A Community Devoted to the Preservation and Practice of Celestial Navigation and Other Methods of Traditional Wayfinding
From: Frank Reed
Date: 2013 Jan 21, 08:36 -0800
Brad, you wrote:
"Is there a place on earth where we could observe a lunar distance of ~180 degrees? Perhaps in the polar regions, where the sun never sets but skims the horizon and the full moon simultaneously visible to the observer?"
Wait. Don't buy your tickets for the Arctic yet! How about any place on Earth, a day before Full Moon, at sunset? Maybe January 25 on Long Island at 4:30pm? :-) Right? If you want to see the Sun and Moon separated by nearly 180 degrees, just wait for sunset when the Moon is nearly full. The altitudes will be low so you have to worry about refraction, but you can see them separated by nearly 180 degrees. If the (corrected) angle is greater than about 179.5 degrees, you'll see a lunar eclipse with the Sun and Moon both above the horizon (a seemingly impossible bit of geometry which attracted the attention of a classical Greek philosopher, which we know today is possible because refraction lifts both bodies above the horizon). And of course, if you don't mind using a body besides the Sun, you could try this on any other day of the month when the Moon is up and a very bright star or planet is on the opposite horizon. Obviously that would take some careful planning or really good luck. Waiting for the day before Full Moon at sunset, or the day after at sunrise, seems like an easier approach.
"Would the standard clearing methods work for this lunar?"
Up to a point. Traditional tables naturally assumed that no one would shoot lunars above 120 degrees. Some had specialized correction tables that topped out at or near that limit. And of course the predicted tables in the Nautical Almanac and all other equivalents never included distances much above 120 degrees, so you would have the labor of working those out from RA and Dec of the two bodies. Otherwise angles near 180 degrees are "just as bad" as angles near zero and for the same reasons that I described previously. But angles as low as, say, 25 degrees and up to 155 degrees (180 - 25) present no fundamental difficulties except that the sextant doesn't measure angles that large. Your reflecting circle might do better.
"Frank, you warn of errors when the distance is short, but how about when very long? Would your calculator work?"
It should work at all angles.
Brad, you wrote:
"Lunarians may be familiar with Cook's lunar to 155 degrees. I still don't understand how he measured this, given his equipment. He didn't have a circle of reflection, so how did he do it?"
They had a special attachment for shooting back sights (I can't remember the maker's name off the top of my head, but it was believed to be an innovative device). Remember, this was a voyage of experiment as well as exploration. They "tried this out" but after the voyage both the attachment and the associated experiments disappear into history. We can either conclude that the experiments were deemed unsatisfactory by the observers who conducted them, or that Maskelyne was unimpressed with the results. In any case, the lunar distance tables were never extended to higher angles, the attachment never made it to market, and such very long angle lunars have remained a footnote in the history of navigation ever since.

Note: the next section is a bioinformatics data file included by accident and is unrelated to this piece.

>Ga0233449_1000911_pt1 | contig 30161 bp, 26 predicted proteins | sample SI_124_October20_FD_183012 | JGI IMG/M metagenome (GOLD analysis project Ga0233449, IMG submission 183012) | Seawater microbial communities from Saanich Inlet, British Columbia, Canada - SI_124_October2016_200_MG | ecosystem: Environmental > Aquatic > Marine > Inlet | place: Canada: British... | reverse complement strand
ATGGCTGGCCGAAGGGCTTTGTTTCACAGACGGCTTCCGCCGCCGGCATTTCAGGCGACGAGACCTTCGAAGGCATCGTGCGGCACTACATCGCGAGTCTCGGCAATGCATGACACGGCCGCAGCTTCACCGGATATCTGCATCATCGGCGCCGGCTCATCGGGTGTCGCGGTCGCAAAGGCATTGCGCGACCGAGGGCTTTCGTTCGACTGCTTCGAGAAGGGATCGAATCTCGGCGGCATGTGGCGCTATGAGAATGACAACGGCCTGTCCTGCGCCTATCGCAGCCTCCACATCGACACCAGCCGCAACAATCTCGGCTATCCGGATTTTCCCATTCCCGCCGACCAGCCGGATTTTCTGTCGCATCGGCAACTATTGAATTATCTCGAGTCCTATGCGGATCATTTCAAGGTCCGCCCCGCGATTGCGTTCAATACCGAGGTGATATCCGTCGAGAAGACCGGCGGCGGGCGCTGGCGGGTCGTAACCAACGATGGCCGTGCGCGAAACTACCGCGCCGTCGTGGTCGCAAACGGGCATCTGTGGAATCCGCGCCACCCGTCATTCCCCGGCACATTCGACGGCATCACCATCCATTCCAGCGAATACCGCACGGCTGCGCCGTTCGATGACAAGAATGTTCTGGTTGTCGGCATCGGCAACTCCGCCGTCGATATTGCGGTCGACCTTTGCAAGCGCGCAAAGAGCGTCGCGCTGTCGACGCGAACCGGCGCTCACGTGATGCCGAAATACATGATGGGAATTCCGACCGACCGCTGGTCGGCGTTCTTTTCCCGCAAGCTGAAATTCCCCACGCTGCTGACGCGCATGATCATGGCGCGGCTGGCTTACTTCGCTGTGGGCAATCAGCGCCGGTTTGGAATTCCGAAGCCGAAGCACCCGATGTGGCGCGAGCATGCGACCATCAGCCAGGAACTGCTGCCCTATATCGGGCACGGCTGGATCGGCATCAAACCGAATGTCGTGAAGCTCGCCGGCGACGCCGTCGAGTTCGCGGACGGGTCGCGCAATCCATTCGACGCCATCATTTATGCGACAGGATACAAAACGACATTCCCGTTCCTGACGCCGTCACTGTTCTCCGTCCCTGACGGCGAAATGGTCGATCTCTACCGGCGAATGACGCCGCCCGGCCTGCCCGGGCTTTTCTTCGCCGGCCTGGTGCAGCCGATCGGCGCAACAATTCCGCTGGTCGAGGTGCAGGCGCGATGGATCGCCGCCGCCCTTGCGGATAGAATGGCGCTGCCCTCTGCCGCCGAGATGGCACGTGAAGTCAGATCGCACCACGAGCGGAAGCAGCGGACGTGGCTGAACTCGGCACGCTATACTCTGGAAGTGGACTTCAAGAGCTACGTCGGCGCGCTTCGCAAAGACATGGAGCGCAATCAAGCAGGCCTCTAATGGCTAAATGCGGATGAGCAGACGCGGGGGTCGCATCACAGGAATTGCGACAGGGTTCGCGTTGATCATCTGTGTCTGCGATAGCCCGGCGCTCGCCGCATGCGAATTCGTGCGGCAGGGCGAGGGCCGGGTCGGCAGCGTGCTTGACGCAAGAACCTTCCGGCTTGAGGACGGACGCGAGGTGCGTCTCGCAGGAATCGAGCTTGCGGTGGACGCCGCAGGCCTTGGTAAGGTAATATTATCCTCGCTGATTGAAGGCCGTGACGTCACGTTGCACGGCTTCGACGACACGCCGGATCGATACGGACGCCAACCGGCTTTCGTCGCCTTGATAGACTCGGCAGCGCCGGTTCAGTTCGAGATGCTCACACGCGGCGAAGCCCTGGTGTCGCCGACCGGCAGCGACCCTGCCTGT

"What is the longest lunar distance successfully measured and cleared in the log books? Is there any recorded measurement at, say, 160 degrees or more?"
Apart from the Cook lunars which you looked into, in more "normal" logbooks, I have seen worked lunars with distances up to 120 degrees and as low as about 40 degrees. But there was a strong tendency to prefer lunars in the range of roughly 70 to 100 degrees. I'll answer Sean's post for more details on that.
There is an interesting observational problem with long distance lunars. How do you orient the sextant? This is siimilar to the problem of finding the correct spot on the horizon for an altitude of the Sun when it's nearly 90 degrees high. You have to rotate the instrument through 45 degrees or more in orientation, keeping both objects in view until you find the minimum. It's not sensitive to a modest error in orientation (e.g. 1 degree), but this is a novel manual activity with the sextant that would be difficult to learn given the rareness of such sights.
There's one case where you can measure the Sun-Moon distance near 180 degrees without a sextant. The radius of the Earth's shadow at the Moon's distance is about 56% of the Moon's HP. So if you record the time when the Moon first enters the Earth's umbra (not possible to better than about one minute of time), you have something like a lunar observation at that point (no clearing necessary!). At that instant the true distance from the Sun's center to the Moon's far limb is 180-0.56*HP, if I am adding this up right. If the Moon goes into total eclipse, entirely within the Earth's umbra, at the instant when the last bright part disappears, it's the same angle, 180-0.56*HP, from the Sun's center to the Moon's NEAR limb. By the way, I would NOT refer to such observations as "lunars". Timing a lunar eclipse is in the same general family of phenomena, but, just keeping the terminology straight, it's not a lunar.
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